Chinese hackers attacked Kenyan government as debt strains grew
- In Reports
- 10:17 PM, May 24, 2023
- Myind Staff
Chinese hackers targeted Kenyan ministries and other State institutions including the State House from 2019 to last year in a bid to assess billions of dollars owed to Beijing, a Reuters investigation shows.
Reuters reported on Wednesday that years-long cyberattacks started in 2019 when the Chinese started closing credit taps to Kenya as debt strains started showing.
A vast trove of documents was stolen by the attackers from the Ministry of Foreign Affairs and the National Treasury allegedly to help the Southeast Asian country assess the debt situation.
"A lot of documents from the Ministry of Foreign Affairs were stolen and from the finance department as well. The attacks appeared focused on the debt situation," Reuters quoted a Kenyan cybersecurity expert.
The security breach started with a spear phishing attack after a State employee downloaded an infected document unknowingly in 2019 and went on up to last year, Reuters said quoting three cybersecurity experts familiar with the attacks.
The attacks targeted the Presidency, eight key ministries including foreign and finance ministries and State departments which were critical in the implementation of the Belt and Road Initiative- China's infrastructure pet project.
The breach also affected the National Intelligence Service (NIS) after the attackers secretly accessed email servers used by the spy agency. Reuters said the NIS breach was possibly aimed at gleaning information on how Kenya planned to manage its debt payments.
China's foreign ministry has termed the allegations as "baseless" while Kenyan officials said the reports are not unique as the country has experienced similar attacks from European and American hackers.
Kenya owed China $6.31 billion last March, the smallest volume since $6.01 billion in March 2019 after peaking in June 2021 at $7.06 billion. The drop is in line with Beijing’s cautious approach to lending to Kenya and Africa in the post-Covid era amid warnings that key economies in the continent were facing a multitude of debt tripwires in the wake of a protracted global economic turmoil and could default on payments.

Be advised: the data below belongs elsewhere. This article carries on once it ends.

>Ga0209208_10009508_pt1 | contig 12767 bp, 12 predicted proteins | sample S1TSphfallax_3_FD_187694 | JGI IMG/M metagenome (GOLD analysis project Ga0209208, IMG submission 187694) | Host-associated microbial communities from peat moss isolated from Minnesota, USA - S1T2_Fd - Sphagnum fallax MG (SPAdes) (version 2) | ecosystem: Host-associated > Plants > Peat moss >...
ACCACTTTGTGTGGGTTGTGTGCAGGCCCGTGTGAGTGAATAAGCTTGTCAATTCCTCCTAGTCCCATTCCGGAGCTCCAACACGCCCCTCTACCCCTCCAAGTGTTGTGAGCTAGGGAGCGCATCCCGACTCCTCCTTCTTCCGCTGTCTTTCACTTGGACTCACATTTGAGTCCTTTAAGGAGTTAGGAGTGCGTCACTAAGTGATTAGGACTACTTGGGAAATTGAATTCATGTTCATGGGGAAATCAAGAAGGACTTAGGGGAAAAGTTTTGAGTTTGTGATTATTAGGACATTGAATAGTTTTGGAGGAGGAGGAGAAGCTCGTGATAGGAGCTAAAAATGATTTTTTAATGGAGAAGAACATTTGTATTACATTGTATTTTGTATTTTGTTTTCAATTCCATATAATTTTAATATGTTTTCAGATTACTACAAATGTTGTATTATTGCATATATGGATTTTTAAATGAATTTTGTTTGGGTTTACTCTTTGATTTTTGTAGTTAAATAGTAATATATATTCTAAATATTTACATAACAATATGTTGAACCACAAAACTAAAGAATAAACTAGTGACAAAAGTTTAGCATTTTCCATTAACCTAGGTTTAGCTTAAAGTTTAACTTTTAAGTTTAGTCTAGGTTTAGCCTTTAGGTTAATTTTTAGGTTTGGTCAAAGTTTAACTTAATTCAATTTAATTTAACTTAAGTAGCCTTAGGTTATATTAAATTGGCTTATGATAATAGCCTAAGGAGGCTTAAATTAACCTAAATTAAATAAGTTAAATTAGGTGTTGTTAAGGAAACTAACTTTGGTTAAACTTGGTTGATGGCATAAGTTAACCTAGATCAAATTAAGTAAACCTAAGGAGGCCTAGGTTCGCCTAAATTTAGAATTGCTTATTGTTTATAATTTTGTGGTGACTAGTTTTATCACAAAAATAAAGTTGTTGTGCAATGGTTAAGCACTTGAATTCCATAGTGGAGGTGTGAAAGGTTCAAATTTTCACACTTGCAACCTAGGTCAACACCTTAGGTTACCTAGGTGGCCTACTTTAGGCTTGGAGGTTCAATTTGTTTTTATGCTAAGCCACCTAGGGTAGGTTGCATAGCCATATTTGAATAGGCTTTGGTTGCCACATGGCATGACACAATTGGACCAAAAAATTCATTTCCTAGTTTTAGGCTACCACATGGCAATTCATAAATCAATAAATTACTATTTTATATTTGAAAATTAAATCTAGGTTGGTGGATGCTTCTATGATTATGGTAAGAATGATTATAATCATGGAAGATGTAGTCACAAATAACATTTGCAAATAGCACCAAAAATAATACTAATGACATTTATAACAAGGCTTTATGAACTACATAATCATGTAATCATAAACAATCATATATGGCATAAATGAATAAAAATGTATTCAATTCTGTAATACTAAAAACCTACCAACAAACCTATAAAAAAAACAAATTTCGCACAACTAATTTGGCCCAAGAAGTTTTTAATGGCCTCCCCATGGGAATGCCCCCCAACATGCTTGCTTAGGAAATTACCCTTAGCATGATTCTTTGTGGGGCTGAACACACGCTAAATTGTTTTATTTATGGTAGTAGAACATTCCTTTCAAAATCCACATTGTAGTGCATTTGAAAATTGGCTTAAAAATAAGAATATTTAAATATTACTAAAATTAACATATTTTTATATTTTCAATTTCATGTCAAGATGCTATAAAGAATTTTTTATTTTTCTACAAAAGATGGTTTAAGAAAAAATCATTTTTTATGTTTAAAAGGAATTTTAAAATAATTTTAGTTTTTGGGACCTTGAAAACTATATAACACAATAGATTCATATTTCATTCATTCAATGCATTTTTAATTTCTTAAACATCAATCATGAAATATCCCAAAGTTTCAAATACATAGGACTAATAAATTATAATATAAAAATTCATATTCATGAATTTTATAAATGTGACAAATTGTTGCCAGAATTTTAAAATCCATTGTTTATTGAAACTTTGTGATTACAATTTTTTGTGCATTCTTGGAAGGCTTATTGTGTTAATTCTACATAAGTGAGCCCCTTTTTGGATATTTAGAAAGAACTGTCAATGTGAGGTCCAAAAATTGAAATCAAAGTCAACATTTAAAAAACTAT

That slow-down investment in Africa’s infrastructural projects came after a few countries like Angola and Ethiopia struggled to honour obligations, while Zambia defaulted. This comes at a time President William Ruto has made it clear that his administration will cut down on expensive foreign borrowing, including rich countries like China.
The bulk of China’s loans to Kenya were channelled through Exim Bank, which in May 2014 bagged the mega deal to fund as much as 90 percent of the $3.6 billion (about Sh494 billion under the prevailing exchange rate), 485-kilometre Mombasa-Nairobi SGR line. The SGR deal saw Beijing overtake Tokyo as Kenya’s largest bilateral lender.
The terms of Beijing’s loan deals with developing countries are usually secretive and require borrowing nations like Kenya to prioritise repayment to Chinese state-owned banks ahead of other creditors, according to a dataset compiled by AidData — a US research lab at the College of William & Mary.
Kenya’s bilateral debt repayments towards China-funded infrastructure projects have grown by nearly half to a new record of Sh107.42 billion this financial year on the back of increased clearance of principal sums after the grace period lapsed.
The expenditure data published by Treasury Cabinet Secretary Njuguna Ndung’u shows the amount repaid to Chinese lenders was 46.19 percent more than Sh73.48 billion in the previous financial year. This comes after the repayment moratorium ended four years ago.
Image Source: Zawya